The value of a home in Canberra jumped by 12 per cent in the year to the end of March, according to a new report.
CoreLogic's March monthly home value index also recorded its fastest growth nationally - 2.8 per cent - since October 1988, largely on the back of a 3.7 per cent increase in the month in Sydney.
It found the median price of a home in Canberra in March was $727,032. Houses sold for a median $819,707, and units for a median $485,887.
The annual rise in the ACT was more than double the rise in Sydney. In Melbourne, which was severely hit by the epidemic and lockdown, prices barely rose over the year, according to CoreLogic. Only Darwin saw a bigger annual rise than Canberra.
In the first three months of the year, Canberra's prices for units and houses rose by 6 per cent, less than Sydney and Hobart but more than the other state and territory capitals.
House value growth remains much stronger than unit price growth in Canberra. House values were up 3.3 per cent in March, 6.9 per cent so far this calendar year and 13.9 per cent compared with a year ago. Units were up 0.7 per cent in March, 2.3 per cent since January and 5.8 per cent compared with a year ago.
Property values are starting to revert to pre-epidemic trends, according to the survey. The bigger cities are starting to see the biggest rises in contrast to regional towns doing well.
The survey says: "Sydney and Melbourne have now staged a full recovery from earlier downturns. With the acceleration in capital gains across Sydney and Melbourne, the larger capitals have started to outpace many of the smaller cities that were previously leading the charge in growth."
"While we are expecting housing values to continue rising throughout 2021 and well into next year, it is reasonable to expect the pace of growth will slow. Earlier periods of similar exuberance have been previously quelled by factors such as rising interest rates, weaker economic conditions or changes to credit availability," the report said.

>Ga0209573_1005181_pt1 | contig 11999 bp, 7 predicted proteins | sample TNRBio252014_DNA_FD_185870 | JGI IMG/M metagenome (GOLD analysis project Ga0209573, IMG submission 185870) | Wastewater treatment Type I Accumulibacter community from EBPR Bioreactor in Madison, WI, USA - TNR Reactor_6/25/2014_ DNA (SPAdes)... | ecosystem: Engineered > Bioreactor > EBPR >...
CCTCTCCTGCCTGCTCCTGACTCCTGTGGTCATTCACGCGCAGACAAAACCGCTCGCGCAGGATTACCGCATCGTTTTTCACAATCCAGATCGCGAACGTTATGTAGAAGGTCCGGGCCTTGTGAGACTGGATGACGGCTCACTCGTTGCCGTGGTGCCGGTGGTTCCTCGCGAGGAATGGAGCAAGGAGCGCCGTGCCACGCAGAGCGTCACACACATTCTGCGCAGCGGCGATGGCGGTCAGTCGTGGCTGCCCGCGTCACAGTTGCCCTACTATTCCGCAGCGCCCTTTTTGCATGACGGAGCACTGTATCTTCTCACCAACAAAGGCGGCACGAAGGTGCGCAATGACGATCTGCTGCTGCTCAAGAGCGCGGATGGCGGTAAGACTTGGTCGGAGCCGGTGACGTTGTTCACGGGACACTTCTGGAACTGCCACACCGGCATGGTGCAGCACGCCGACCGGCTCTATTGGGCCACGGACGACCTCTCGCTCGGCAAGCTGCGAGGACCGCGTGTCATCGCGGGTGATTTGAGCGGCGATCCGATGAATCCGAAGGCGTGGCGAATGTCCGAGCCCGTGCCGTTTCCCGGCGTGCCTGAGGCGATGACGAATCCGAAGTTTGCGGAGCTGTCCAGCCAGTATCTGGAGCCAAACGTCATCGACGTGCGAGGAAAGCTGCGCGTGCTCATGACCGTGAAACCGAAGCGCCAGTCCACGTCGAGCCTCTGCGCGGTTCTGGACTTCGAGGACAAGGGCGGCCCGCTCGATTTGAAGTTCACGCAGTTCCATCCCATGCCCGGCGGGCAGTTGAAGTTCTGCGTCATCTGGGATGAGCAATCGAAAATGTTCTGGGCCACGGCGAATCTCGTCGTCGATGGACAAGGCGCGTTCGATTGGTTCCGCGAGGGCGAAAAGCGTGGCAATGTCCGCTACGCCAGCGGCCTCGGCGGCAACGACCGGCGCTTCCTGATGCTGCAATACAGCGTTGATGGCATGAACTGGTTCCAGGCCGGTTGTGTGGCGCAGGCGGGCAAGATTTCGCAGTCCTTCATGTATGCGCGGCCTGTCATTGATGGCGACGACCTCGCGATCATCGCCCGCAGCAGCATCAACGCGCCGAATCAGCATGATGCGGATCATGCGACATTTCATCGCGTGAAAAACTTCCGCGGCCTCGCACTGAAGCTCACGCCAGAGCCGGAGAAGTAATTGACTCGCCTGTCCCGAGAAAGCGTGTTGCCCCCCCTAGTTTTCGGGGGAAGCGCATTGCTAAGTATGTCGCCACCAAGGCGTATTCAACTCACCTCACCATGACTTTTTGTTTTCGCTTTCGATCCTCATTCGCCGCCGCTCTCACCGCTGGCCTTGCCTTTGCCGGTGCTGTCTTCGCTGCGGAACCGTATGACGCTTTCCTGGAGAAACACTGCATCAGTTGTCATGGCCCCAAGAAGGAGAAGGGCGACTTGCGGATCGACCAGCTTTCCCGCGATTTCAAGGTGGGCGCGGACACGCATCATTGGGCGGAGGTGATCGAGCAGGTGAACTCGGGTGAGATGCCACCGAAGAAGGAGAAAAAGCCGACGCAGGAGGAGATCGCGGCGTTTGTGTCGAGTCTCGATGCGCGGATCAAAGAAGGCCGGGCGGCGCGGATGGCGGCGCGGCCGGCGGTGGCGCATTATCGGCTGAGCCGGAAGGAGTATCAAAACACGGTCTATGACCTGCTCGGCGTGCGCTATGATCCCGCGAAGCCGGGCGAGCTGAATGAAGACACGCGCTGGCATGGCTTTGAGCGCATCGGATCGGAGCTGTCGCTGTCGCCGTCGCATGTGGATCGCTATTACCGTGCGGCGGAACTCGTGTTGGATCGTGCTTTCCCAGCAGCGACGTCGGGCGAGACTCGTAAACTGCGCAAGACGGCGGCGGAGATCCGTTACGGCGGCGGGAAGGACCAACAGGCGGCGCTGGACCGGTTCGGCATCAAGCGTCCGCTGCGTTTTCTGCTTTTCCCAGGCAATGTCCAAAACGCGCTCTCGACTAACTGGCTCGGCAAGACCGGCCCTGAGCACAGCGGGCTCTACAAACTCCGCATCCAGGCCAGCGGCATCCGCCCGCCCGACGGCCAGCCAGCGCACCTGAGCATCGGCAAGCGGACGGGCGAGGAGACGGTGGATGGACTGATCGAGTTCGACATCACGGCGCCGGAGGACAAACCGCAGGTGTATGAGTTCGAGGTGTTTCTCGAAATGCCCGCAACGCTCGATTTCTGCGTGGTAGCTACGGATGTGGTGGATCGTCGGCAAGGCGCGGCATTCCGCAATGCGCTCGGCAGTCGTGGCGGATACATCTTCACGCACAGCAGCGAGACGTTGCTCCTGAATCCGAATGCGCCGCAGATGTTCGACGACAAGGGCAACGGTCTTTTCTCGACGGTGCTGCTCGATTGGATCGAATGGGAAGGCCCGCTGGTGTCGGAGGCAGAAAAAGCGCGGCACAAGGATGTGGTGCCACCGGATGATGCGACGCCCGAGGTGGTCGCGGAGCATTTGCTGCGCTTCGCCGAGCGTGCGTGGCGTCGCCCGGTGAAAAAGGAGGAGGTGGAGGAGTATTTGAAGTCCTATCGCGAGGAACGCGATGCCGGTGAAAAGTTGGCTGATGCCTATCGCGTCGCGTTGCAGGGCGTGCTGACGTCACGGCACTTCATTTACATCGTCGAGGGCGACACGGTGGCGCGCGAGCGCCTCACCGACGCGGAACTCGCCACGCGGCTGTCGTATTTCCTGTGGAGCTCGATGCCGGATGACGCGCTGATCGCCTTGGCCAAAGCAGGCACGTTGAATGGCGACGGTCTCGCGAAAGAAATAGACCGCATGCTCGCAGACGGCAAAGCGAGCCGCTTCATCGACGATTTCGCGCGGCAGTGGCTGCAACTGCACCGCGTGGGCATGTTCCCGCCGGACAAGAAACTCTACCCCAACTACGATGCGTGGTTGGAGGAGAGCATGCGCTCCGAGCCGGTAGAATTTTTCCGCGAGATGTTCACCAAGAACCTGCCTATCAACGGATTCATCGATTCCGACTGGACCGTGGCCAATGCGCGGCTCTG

The turnaround following the onset of the covid pandemic was described as "remarkable", with Sydney house values now 2.6 per cent higher than their 2017 peak. This follows a 14.9 per cent drop in values from then until May 2019, and an additional 2.9 per cent fall amid the coronavirus downturn.
Nationally, values were up 2.8 per cent in March, 5.8 per cent in the quarter and 6.2 per cent on a year ago.
"These exceptionally strong growth conditions remain broad-based, with values rising by at least 1.4 per cent across each of the capital cities and 'rest-of-state' areas over the month.
"Sydney led the pack for capital gains in March, with values surging 3.7 per cent over the month and 6.7 per cent higher over the first quarter of the year.
Across Australia, lower density living values continue to trend higher in overall growth, with house values increasing by 3 per cent over the month while units were up by 1.9 per cent. In capital cities, the quarterly growth rate for houses more than doubled that of units, at 6.5 per cent and 3.1 per cent respectively.
According to CoreLogic's research director, Tim Lawless, "The last time Sydney housing values recorded a quarterly trend this strong was in June/July 2015. Following this brief surge, the pace of growth rapidly slowed as limits on investor lending kicked in to slow the market."
Across the regional markets, gains were highest in NSW, where values were up 2.8 per cent over the month.
The report said rental market conditions remained diverse, with big differences across regions and housing types.
The tightest rental markets are Darwin and Perth, where both house and unit rents are recording double-digit annual growth, well ahead of Canberra at a 5.8 per cent increase in rents for houses and a 3 per cent rental increase for units.
CommSec senior economist Ryan Felsman said Australia was in the midst of "yet another housing boom with a synchronised upswing in property prices across capital cities and regional areas".
"The property market is booming, fuelled by record low borrowing costs, HomeBuilder stimulus and a low supply of homes listed for sale amid surging demand. Home lending and building approvals are broadly around record high levels," he said.
"While investor and interest-only home lending is lower than the peaks of the previous cycle, high loan-to-value ratio, high debt-to-income lending and broker-originated lending are increasing. ... some macroprudential policy tightening is becoming increasingly likely to cool the housing market later this year or beyond."
Our journalists work hard to provide local, up-to-date news to the community. This is how you can continue to access our trusted content: